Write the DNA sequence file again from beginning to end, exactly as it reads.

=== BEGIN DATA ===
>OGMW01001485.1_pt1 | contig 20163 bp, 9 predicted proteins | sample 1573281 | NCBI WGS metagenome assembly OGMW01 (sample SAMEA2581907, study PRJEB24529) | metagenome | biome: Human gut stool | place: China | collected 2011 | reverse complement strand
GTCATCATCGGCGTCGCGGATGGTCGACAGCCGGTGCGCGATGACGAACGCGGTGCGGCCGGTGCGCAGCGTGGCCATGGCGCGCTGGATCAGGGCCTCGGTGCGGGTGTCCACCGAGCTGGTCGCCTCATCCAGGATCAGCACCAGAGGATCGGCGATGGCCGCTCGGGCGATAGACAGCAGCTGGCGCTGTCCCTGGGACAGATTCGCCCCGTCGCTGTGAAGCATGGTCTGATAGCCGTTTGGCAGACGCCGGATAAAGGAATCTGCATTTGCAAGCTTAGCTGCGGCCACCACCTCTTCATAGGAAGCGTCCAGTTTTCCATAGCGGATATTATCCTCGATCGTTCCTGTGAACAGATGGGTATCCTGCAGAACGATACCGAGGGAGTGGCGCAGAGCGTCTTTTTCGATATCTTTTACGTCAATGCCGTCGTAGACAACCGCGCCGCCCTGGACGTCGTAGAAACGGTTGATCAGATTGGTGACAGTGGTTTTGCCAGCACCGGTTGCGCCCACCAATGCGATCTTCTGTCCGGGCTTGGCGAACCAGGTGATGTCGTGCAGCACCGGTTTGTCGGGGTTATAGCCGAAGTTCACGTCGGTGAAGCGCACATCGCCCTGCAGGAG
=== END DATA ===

>OGMW01001485.1_pt1 | contig 20163 bp, 9 predicted proteins | sample 1573281 | NCBI WGS metagenome assembly OGMW01 (sample SAMEA2581907, study PRJEB24529) | metagenome | biome: Human gut stool | place: China | collected 2011 | reverse complement strand
GTCATCATCGGCGTCGCGGATGGTCGACAGCCGGTGCGCGATGACGAACGCGGTGCGGCCGGTGCGCAGCGTGGCCATGGCGCGCTGGATCAGGGCCTCGGTGCGGGTGTCCACCGAGCTGGTCGCCTCATCCAGGATCAGCACCAGAGGATCGGCGATGGCCGCTCGGGCGATAGACAGCAGCTGGCGCTGTCCCTGGGACAGATTCGCCCCGTCGCTGTGAAGCATGGTCTGATAGCCGTTTGGCAGACGCCGGATAAAGGAATCTGCATTTGCAAGCTTAGCTGCGGCCACCACCTCTTCATAGGAAGCGTCCAGTTTTCCATAGCGGATATTATCCTCGATCGTTCCTGTGAACAGATGGGTATCCTGCAGAACGATACCGAGGGAGTGGCGCAGAGCGTCTTTTTCGATATCTTTTACGTCAATGCCGTCGTAGACAACCGCGCCGCCCTGGACGTCGTAGAAACGGTTGATCAGATTGGTGACAGTGGTTTTGCCAGCACCGGTTGCGCCCACCAATGCGATCTTCTGTCCGGGCTTGGCGAACCAGGTGATGTCGTGCAGCACCGGTTTGTCGGGGTTATAGCCGAAGTTCACGTCGGTGAAGCGCACATCGCCCTGCAGGAG